I know nothing about the peculiarities of the sea bed in the Gulf of Thailand, but the HMS Prince of Wales [displacement 43,786 tons] still hasn't sunk into the seabed and it's been there seventy-two years.

https://en.wikipedia.org/wiki/HMS_Prince_of_Wales_%2853%29#The_wreck

56:

Even depending on speed of descent/ angle of impact only the engines would have enough mass to sink into the sediment.

Probably only the engines would be intact and recognizable after it hit the water, unless the pilots managed to make a controlled ditching (extremely rare and difficult: AIUI never successfully done at sea in a wide-body airliner).

Stall speed for a 777-200ER is on the order of 156mph, higher if it has more fuel on board or depending on ambient temperature and pressure. If it drops below that speed it noses down and loses altitude rapidly: it only goes slower on landing because of ground effect cushioning (the layer of air trapped between wings and surface).

So unless it made a very good controlled ditching, it probably got turned to shrapnel on impact (at around 150mph, with the wave tops). As for a nose-first entry ... aircraft aren't built to survive ramming water at 500-650mph; at that speed, it might as well be ramming a granite mountain side.

57:

Yes, but remember that ValuJet Flight 592 managed to bury itself in the Everglades (in pieces, so far as I understand), and it was a real mess to extract. I'm just trying to understand why a bunch of boats searching an apparently shallow sea aren't seeing a darned thing so far.

58:

Does the UK have the "double jeopardy" provision against being tried twice for the same offense?

59:

flightradar24.com's view of MH370's flightpath X 12

www.youtube.com/watch?v=XnfXwyh-8KY

There's no evidence to suggest that the point at 3.23 was necessarily the point where it came down, only when its transponder ceased broadcasting

It could have broken up in mid-air, dived into the sea or been flown on by persons unknown into...the Twilight Zone...or Gruinmarkt...

Even once the transponder has ceased return altitude, velocity, and bearing information, Traffic Control would still have a radar return from the airliner or multiple radar returns if it broke up, as per PA103 at Lockerbie.

It hasn't been reported that ATC operators saw anything like this, to my knowledge

If it did hit the sea in one piece, or in many, it would have broken into parts small enough and light enough to that would float.

61:

The point about judges directing juries to acquit is that once a defendant has been charged (at least, in English law) then either there must be a verdict, or the charges must be formally withdrawn. My understanding is that if this happens in the course of a trial it is traditional that rather than discharge the jury and withdraw the charges the jury is directed to return a Not Guilty verdict.

Two common reasons for this:

- Something emerges in trial (e.g. that crucial evidence is actually inadmissible) which renders the prosecution case fatally flawed. If it becomes clear that a conviction is legally impossible then a Not Guilty verdict will be directed.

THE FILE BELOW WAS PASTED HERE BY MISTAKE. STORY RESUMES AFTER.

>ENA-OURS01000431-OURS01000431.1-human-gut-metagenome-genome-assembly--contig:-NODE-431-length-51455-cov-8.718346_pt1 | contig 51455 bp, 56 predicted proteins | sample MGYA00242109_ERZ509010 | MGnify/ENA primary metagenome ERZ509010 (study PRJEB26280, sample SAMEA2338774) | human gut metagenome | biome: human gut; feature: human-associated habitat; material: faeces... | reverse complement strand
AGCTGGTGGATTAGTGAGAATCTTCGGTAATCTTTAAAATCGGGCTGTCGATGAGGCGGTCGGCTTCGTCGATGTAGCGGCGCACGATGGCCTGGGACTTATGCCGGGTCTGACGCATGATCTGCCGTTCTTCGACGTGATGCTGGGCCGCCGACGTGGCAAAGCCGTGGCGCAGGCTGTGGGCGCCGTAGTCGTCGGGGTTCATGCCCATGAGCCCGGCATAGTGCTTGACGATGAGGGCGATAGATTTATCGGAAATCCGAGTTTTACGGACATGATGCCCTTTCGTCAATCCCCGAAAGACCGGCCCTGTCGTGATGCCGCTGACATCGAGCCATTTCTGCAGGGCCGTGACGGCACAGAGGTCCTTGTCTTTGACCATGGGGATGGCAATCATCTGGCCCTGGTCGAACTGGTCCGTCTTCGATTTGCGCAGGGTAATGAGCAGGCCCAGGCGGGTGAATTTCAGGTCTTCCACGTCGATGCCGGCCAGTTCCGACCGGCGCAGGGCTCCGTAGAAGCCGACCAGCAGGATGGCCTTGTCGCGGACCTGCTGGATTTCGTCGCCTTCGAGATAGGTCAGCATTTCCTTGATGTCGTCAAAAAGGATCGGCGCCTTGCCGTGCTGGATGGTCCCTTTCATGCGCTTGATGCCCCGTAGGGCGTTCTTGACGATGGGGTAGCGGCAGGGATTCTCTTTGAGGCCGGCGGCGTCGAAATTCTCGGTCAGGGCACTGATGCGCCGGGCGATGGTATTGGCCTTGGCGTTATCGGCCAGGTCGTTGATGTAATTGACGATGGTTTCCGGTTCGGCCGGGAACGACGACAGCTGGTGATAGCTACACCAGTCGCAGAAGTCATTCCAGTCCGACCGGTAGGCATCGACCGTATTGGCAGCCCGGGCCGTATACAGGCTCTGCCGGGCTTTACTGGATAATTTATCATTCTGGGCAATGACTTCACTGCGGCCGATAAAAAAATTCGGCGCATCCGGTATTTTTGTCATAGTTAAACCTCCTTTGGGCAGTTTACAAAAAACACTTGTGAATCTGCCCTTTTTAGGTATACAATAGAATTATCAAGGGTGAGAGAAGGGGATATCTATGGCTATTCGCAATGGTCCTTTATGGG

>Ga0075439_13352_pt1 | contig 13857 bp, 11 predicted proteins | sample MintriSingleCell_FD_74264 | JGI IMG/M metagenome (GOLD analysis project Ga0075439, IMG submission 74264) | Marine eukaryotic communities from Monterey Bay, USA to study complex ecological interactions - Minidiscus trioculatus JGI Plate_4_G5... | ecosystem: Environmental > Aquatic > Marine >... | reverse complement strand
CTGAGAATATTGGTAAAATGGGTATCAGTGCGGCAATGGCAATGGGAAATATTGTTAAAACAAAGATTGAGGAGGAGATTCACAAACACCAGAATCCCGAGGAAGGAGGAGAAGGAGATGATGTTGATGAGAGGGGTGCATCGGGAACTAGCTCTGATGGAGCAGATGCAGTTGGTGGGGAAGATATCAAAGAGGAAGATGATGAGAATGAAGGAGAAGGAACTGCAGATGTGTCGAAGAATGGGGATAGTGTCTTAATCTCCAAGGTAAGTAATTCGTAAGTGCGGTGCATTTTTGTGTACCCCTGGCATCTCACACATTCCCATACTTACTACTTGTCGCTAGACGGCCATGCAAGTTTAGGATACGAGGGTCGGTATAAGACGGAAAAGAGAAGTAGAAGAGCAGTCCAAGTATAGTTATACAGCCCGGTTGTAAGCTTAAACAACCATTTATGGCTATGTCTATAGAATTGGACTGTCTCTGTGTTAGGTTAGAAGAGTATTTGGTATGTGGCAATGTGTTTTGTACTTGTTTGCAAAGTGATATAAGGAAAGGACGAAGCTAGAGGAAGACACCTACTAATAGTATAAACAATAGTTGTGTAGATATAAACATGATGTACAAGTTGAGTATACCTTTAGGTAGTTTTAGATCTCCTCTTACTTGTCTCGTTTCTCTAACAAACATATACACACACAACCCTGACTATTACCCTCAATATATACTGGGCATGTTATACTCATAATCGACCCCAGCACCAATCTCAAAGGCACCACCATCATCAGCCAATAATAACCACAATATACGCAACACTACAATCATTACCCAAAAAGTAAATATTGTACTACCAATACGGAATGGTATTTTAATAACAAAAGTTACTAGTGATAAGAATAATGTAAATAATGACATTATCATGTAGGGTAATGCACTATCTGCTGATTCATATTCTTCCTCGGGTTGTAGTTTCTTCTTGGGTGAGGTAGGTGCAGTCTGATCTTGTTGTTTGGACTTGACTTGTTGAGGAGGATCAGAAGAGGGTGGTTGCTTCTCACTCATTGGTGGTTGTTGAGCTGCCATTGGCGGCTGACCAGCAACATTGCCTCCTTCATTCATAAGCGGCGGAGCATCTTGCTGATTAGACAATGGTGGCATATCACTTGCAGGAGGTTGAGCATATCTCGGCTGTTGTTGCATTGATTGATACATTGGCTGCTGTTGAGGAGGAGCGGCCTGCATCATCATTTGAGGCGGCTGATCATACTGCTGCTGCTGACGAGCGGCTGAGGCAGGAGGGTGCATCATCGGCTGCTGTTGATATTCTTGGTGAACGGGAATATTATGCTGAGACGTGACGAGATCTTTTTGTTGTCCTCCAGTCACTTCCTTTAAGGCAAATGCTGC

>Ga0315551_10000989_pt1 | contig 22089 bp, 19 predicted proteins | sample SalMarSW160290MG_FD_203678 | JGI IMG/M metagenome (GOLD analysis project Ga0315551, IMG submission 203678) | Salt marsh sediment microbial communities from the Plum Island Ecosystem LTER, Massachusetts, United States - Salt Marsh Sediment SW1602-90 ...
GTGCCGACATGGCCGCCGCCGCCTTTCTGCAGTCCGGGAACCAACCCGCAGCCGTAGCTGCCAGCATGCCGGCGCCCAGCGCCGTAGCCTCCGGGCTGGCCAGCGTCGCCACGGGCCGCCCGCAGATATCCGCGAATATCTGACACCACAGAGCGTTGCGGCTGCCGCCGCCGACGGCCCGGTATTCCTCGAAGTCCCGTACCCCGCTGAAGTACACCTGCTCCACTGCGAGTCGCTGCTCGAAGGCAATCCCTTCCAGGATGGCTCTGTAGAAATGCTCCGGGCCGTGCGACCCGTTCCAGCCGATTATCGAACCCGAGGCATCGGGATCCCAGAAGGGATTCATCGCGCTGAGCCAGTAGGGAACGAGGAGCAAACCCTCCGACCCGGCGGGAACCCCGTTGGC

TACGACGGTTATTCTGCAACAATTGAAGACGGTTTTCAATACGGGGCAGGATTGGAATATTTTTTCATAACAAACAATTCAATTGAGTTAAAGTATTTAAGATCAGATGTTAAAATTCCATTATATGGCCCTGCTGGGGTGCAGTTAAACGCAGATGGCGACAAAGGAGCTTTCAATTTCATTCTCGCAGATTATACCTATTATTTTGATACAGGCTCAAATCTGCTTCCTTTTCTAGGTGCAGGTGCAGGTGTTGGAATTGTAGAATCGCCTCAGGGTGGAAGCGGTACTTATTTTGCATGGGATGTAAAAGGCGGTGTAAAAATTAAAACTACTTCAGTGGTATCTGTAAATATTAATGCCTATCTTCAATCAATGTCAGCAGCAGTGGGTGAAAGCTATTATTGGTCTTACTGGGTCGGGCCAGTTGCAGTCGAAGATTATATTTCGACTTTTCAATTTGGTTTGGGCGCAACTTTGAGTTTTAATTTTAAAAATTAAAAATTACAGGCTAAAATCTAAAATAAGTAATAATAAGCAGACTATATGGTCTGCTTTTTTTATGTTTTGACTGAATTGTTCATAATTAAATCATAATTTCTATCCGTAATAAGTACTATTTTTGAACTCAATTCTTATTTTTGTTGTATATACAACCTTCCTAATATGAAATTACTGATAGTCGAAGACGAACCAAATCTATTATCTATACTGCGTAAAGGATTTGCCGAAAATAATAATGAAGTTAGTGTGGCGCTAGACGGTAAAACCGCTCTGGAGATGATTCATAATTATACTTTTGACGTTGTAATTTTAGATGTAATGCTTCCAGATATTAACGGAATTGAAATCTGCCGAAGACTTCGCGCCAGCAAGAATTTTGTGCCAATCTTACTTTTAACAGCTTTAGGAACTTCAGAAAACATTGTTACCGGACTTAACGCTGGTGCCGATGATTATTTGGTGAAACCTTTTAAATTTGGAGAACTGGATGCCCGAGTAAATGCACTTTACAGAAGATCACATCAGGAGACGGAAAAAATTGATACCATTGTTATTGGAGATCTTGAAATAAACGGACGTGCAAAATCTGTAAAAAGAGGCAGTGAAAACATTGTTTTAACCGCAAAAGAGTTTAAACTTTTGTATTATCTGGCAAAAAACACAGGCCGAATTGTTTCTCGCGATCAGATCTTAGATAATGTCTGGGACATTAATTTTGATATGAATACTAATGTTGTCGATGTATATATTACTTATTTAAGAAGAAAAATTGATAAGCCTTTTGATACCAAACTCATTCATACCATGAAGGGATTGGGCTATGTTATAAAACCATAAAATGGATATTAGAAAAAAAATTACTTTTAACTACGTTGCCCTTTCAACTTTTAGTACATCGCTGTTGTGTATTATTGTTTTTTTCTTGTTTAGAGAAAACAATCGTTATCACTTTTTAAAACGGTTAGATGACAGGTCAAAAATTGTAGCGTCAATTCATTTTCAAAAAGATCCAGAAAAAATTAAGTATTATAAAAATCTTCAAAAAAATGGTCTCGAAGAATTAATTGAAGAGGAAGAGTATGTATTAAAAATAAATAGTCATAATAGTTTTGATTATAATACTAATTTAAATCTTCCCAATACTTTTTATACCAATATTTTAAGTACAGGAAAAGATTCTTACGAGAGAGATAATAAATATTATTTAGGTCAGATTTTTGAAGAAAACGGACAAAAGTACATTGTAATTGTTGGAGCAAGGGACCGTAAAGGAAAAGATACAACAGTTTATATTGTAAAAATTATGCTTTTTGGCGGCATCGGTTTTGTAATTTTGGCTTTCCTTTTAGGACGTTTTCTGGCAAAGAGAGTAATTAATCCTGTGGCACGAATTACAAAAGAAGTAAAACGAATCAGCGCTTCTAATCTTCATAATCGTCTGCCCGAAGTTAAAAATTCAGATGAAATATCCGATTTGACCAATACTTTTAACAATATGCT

- At the end of the prosecution case the defence seeks a ruling of 'no case to answer', i.e. a ruling from the judge that on the evidence put by the prosecution, no properly-directed jury could possibly find the defendant guilty to the criminal standard of proof. This happens where no fatal flaw has emerged in the prosecution case but it has come out weak enough - typically through prosecution witnesses doing badly under cross-examination - that it's clear that the charge won't be made out.

I saw the latter happen as a pupil barrister. At the close of the prosecution case, the defence counsel asked if he could raise a legal point, so the jury was sent out. He then went through all the flaws he'd exposed in the prosecution case - and it was full of holes - and put it to the judge that they jury could not possibly reach a guilty verdict on such evidence, even before the defence case had been put against it. The judge agreed, called the jury back in, and told the foreperson of the jury that as a legal formality she was to return a not guilty verdict on behalf of the jury there and then.

62:

It's not quite that simple, as the Wikipedia article explains. A second trial after an acquittal requires compelling new evidence, and it has to be evidence that could not reasonably have been obtained and used at the first trial (e.g. where forensic techniques have advanced in the mean time.) Simply finding another witness isn't good enough.

This only applies to the most serious offences, and I believe it has been used twice (at least, in respect of murder charges) in the decade since it came in.

63:

"Judge instructs jury to return not guilty" typically happens when a trial was set up and the Crown Prosecution Service declined to present any evidence against the accused because [insert massive prosecution fuck-up here].

I did jury service on a trial where 2 of the three defendants had exactly this happen. We were told to vote them not guilty, and we did.

The third defendant got something else and remembering that would probably violate the sanctity of the jury room.

Interesting to do, though, and you get out early enough every day that if you work flexible hours you can still get a reasonable day's work done afterwards on a 2-week trial.

64:

von.hitchofen wrote in part:
Even once the transponder has ceased return altitude, velocity, and bearing information, Traffic Control would still have a radar return from the airliner or multiple radar returns if it broke up, as per PA103 at Lockerbie.

For what it's worth -